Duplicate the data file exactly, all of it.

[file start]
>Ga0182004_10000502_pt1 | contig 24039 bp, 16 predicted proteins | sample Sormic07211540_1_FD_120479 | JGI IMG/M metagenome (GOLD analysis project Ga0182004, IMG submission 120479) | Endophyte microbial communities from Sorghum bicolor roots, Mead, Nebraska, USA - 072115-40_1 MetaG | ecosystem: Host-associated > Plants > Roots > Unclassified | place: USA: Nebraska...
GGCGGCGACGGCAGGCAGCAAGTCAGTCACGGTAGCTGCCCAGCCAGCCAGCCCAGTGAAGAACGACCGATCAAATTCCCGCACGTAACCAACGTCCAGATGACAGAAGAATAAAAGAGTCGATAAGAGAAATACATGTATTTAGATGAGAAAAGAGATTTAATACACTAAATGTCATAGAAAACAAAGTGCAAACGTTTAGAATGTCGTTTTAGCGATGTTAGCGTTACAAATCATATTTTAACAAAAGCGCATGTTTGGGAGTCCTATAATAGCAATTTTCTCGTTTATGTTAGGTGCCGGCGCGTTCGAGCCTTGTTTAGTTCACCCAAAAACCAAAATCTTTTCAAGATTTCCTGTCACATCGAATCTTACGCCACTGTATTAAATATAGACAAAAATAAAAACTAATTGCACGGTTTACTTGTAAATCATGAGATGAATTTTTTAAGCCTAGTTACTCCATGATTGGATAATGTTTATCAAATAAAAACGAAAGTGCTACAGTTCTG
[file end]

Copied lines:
>Ga0182004_10000502_pt1 | contig 24039 bp, 16 predicted proteins | sample Sormic07211540_1_FD_120479 | JGI IMG/M metagenome (GOLD analysis project Ga0182004, IMG submission 120479) | Endophyte microbial communities from Sorghum bicolor roots, Mead, Nebraska, USA - 072115-40_1 MetaG | ecosystem: Host-associated > Plants > Roots > Unclassified | place: USA: Nebraska...
GGCGGCGACGGCAGGCAGCAAGTCAGTCACGGTAGCTGCCCAGCCAGCCAGCCCAGTGAAGAACGACCGATCAAATTCCCGCACGTAACCAACGTCCAGATGACAGAAGAATAAAAGAGTCGATAAGAGAAATACATGTATTTAGATGAGAAAAGAGATTTAATACACTAAATGTCATAGAAAACAAAGTGCAAACGTTTAGAATGTCGTTTTAGCGATGTTAGCGTTACAAATCATATTTTAACAAAAGCGCATGTTTGGGAGTCCTATAATAGCAATTTTCTCGTTTATGTTAGGTGCCGGCGCGTTCGAGCCTTGTTTAGTTCACCCAAAAACCAAAATCTTTTCAAGATTTCCTGTCACATCGAATCTTACGCCACTGTATTAAATATAGACAAAAATAAAAACTAATTGCACGGTTTACTTGTAAATCATGAGATGAATTTTTTAAGCCTAGTTACTCCATGATTGGATAATGTTTATCAAATAAAAACGAAAGTGCTACAGTTCTG